Martyrdom in Mexico


The following account was written by Rey L. Pratt, President of the Mexican Mission, and published in the Improvement Era in 1918. The account has been lightly edited for readability. The spelling and grammar have been modernized. It is republished here to commemorate the 100th anniversary of the death of Rafael Monroy, one of the brave Mormon martyrs.

Unrest in Mexico

Calvary army of Mexican Zapatistas
The Mexican Civil War caused much unrest in the country, halting the missionary work.

For three years, civil war had raged in Mexico. Madero’s revolution had triumphed over the dictator, Diaz, only in turn to be overthrown by the military defection.

Victoriano Huerta ruthlessly murdered President Madero, placed himself in the presidential chair, and made himself dictator of Mexico.

The United States did not recognize the usurper Huerta. John Lind, President Wilson’s special representative in Mexico, left the capital. The American embassy advised all Americans to leave the country. Anti-American feeling ran high, and there was every indication that there would be war between the two nations.

The little band of missionaries still left was called into the Mission office in Mexico City. It was decided to leave the country until conditions became more settled.

Letters were written to the native branch presidents throughout the mission advising them of the resolution to abandon the field for a time and instructing them how to manage the affairs of their respective branches.

Mission belongings were packed and stored, and everything was ready for the departure of all the missionaries on the evening train for Vera Cruz.

Abandoned Saints

Portrait of Mexican Mission President Rey Pratt
When President Rey Pratt and his missionaries left Mexico, some branches were left without leadership.

About 3 pm, a young man, Brother Rafael Monroy–a convert of but three months–stopped into the almost dismantled Mission office and said,

“President Pratt, words cannot convey to you my sorrow and that of my family at the thought of yourself and the elders having to leave us. We are as children in our knowledge of the gospel. We are new in the faith, and where we live there is no branch. What can we do when we are left to ourselves?”

“Take this seat,” I replied, handing him a chair, “and we will confer upon you the Melchizedek priesthood, and set you apart as branch president over the few Saints who live where you do. You will then go back and preside over them, teach them the gospel, and if you are faithful and humble before the Lord, He will bless you with power and great wisdom in the performance of your duties.”

In all humility, the young man received the ordination and calling as branch president.

A few hours later the missionaries all left Mexico City. Brother Rafael bade them farewell at the station and the next day returned to his home in the little town of San Marcos. There were seven baptized members of the Church in this place and the same number of earnest investigators.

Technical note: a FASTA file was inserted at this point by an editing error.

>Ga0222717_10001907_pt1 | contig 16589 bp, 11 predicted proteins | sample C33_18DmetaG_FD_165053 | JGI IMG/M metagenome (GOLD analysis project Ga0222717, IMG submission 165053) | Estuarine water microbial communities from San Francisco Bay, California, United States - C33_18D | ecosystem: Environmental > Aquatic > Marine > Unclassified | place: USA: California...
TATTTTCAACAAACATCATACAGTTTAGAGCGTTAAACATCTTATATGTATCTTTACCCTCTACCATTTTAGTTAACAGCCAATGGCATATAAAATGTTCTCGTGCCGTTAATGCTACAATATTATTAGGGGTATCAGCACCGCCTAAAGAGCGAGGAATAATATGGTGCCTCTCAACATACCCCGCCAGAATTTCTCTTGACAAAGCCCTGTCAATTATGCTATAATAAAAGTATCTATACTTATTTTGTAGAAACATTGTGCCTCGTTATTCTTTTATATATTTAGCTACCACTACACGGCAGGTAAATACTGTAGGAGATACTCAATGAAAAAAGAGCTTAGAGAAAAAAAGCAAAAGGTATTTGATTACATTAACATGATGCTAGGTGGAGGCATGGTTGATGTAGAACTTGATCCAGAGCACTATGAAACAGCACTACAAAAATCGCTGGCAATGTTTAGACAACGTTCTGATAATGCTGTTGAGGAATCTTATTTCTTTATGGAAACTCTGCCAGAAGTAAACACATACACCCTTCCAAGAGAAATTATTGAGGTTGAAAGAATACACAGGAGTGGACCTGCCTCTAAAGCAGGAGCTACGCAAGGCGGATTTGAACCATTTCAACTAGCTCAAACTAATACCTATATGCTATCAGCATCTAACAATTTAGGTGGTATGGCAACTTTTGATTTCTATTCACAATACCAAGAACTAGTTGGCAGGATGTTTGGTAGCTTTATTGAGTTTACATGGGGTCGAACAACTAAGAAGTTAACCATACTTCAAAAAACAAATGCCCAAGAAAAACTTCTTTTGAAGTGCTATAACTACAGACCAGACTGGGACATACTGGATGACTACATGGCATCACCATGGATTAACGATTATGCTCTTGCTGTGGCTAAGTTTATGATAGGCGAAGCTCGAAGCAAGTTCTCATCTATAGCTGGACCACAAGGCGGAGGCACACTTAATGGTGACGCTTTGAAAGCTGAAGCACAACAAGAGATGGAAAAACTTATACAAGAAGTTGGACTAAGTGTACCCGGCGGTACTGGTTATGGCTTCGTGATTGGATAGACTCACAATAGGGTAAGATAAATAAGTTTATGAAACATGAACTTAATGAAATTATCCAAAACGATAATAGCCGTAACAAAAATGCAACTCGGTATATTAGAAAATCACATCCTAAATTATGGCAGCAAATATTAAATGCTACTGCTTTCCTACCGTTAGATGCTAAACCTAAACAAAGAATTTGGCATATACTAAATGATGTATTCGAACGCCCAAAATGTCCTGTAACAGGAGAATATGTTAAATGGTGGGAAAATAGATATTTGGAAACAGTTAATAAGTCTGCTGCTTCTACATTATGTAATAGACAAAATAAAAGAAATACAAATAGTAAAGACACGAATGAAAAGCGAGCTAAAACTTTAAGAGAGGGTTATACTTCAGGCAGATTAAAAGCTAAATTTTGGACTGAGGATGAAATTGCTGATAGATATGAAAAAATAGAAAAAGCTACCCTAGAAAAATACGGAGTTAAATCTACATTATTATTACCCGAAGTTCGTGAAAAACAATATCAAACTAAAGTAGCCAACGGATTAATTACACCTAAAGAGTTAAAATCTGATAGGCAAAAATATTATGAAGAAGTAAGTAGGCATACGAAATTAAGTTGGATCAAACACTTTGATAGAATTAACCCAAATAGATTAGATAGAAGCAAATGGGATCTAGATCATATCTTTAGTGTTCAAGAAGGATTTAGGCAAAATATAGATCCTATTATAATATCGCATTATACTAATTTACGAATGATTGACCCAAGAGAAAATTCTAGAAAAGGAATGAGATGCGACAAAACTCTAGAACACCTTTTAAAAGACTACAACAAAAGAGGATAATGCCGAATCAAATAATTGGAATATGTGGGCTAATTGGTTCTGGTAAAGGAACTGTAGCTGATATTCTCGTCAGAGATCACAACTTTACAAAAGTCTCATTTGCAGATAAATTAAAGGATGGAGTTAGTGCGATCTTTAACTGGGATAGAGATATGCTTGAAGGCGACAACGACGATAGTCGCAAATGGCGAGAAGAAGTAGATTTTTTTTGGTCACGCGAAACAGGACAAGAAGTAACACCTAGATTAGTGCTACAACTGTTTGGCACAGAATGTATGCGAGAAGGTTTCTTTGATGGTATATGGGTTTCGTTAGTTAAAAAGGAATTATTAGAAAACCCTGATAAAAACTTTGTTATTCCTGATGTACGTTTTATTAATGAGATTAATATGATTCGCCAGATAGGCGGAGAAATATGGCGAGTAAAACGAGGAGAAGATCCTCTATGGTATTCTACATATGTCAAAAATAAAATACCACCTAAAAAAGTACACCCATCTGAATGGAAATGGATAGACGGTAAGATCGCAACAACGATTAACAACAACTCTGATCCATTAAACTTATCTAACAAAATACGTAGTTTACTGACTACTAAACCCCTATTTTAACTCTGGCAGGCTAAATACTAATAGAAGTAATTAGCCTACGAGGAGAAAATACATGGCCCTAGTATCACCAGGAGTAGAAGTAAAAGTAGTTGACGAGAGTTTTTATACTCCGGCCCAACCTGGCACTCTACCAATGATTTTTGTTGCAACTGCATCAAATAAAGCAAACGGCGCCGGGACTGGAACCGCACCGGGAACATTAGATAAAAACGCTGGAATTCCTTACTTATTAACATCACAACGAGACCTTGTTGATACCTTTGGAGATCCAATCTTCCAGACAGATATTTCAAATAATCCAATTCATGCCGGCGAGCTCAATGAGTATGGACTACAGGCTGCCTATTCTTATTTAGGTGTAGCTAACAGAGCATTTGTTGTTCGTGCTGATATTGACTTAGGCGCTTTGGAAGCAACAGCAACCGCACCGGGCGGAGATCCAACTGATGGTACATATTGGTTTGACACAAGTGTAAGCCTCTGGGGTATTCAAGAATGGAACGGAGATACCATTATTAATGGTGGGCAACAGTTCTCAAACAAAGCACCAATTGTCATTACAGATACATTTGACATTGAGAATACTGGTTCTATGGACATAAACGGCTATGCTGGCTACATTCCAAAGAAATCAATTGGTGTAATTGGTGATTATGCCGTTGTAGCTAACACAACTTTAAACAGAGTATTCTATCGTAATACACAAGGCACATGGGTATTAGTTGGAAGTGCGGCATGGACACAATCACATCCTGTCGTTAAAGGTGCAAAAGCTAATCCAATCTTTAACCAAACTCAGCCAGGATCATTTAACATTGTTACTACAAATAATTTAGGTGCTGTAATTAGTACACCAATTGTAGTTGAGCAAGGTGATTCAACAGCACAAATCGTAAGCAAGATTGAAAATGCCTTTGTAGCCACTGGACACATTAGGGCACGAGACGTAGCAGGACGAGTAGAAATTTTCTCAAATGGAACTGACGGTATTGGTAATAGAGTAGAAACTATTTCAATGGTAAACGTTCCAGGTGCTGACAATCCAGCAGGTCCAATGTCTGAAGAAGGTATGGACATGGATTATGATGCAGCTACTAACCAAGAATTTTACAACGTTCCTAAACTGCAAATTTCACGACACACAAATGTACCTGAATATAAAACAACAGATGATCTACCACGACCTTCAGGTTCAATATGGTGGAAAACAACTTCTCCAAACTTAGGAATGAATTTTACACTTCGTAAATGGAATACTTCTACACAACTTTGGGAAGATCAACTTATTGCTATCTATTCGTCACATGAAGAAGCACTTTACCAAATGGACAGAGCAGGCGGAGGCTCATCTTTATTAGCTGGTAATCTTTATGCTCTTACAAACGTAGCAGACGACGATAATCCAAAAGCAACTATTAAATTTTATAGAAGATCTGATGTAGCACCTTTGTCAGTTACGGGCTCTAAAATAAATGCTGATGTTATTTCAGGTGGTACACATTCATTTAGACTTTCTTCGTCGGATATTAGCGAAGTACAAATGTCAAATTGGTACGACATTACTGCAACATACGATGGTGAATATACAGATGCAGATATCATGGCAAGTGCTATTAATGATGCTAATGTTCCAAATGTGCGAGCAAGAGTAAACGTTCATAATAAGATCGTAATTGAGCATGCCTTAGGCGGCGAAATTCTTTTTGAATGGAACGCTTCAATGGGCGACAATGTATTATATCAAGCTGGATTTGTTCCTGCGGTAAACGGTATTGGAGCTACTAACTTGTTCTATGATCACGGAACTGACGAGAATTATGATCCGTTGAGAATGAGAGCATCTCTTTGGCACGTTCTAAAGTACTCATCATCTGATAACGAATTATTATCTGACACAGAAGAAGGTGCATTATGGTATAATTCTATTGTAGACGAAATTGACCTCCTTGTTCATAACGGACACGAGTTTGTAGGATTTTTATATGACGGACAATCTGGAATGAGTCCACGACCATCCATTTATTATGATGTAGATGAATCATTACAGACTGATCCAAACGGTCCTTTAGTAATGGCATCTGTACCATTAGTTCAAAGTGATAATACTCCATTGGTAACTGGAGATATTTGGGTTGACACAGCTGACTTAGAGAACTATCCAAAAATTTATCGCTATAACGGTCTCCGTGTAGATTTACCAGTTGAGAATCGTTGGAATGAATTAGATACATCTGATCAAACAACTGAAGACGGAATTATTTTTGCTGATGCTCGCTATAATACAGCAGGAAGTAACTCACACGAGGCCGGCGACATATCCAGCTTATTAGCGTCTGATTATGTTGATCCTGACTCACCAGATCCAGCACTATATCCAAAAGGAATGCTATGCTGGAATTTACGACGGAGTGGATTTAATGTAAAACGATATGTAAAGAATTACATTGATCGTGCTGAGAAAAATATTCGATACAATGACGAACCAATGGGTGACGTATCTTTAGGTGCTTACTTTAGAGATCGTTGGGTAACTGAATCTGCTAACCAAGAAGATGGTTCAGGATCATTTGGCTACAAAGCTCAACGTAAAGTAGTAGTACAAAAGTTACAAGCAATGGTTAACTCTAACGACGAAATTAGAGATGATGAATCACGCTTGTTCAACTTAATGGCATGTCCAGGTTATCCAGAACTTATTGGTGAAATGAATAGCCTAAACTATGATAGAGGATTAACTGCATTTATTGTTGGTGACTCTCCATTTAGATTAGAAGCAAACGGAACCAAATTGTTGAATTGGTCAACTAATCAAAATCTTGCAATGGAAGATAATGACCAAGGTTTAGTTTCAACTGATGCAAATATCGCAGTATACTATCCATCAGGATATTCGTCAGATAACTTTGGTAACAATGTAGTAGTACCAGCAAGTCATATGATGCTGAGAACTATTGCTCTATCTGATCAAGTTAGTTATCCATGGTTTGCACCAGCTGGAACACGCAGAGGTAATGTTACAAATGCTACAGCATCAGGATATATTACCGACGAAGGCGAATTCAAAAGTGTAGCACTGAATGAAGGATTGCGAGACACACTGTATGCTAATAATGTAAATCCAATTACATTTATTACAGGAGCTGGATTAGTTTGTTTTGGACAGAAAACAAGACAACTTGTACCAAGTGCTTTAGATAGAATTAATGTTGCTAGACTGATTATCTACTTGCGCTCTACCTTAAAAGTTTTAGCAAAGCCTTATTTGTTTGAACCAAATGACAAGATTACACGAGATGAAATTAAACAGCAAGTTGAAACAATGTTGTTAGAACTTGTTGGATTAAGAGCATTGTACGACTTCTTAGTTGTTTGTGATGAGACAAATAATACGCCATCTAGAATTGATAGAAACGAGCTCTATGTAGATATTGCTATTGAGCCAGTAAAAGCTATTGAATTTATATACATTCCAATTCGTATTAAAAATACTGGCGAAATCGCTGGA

The San Marcos Branch Prospers

Portrait of Rafael Monroy and his mother
When Rafael returned home, the little branch began to grow even in the midst of war.

Trusting in the promise of the Lord to him, Brother Rafael gathered them together and told them what had been done and that he had been called to preside over them.

After this, regular meetings and Sunday Schools were held every Sunday and once during the week.

The blessings of the Lord rested upon this little branch and the noble young man called to preside over it. Through his humble and efficient labors, the number who attended the meetings increased within a year from about fifteen to more than seventy-five.

The little town of San Marcos was situated in a part of the country where, during the first few years of the struggle in Mexico, the horrors of war did not enter. But the revolution, like a devastating fire, burned its way into and over even the most secret recesses of the land. In its wake remained little but its blackened trail and the charred and ruined walls of what once were homes.

So it was that in May 1915, this small town found itself on the firing line between the hordes of the Zapatistas on the south, and the advancing army Carranzistas, on the north.

For three months, the battle raged between the contending forces, with the town back and forth between the hands of the Zapatistas and the hands of the Carranzistas.

Our little band of Saints nobly struggled on in the midst of all this, without taking part on either side. They held their meetings and Sunday Schools many times, even while battles were being fought and bullets were flying over the house during services.

The Branch is Attacked

Photo of Villagers of San Marcos
Not everyone in San Marcos liked the local Mormons.

Devotion to their faith hand won them many friends, but, as is always the case where truth is established, Satan put hatred into the hearts of some of the people against them. Among these was a neighbor of Brother Rafael, who had it in his heart to hate and destroy those who professed a different faith.

On July 17, after a battle of several hours, San Marcos was taken by the Zapatistas. The neighbor saw his opportunity to strike a fatal blow. He told the Zapatistas, that Rafael was a colonel for the Carranzistas and the leader of the “Mormons,” those in the little village  who professed a strange religion. He told them that Rafael was perverting the people and leading them off to other gods.

The Zapatistas are intensely fanatic and fight their battles in the name of the Virgin of Guadalupe, vowing the destruction of all who oppose her. So Brother Rafael, soon after the Zapatistas entrance into the town, found his home surrounded by an armed troop of men.

He and Brother Vicente Morales (his counselor in the branch presidency), who was there with him, were placed under arrest. The Zapatistas demanded that they give up their weapons, but Brother Rafael, confident in the fact that he had no weapons, simply drew from his pocket his Bible and his Book of Mormon and said,

“Gentlemen, these are the only arms I ever carry; they are the arms of truth against error.”

His answer infuriated the mob. He and his companion were now held securely while his house and belongings were searched for the weapons they believed were hidden there. But no weapons were found, so Brothers Rafael Vicente were submitted to all kinds of torture in an endeavor to make them divulge where they hid the weapons.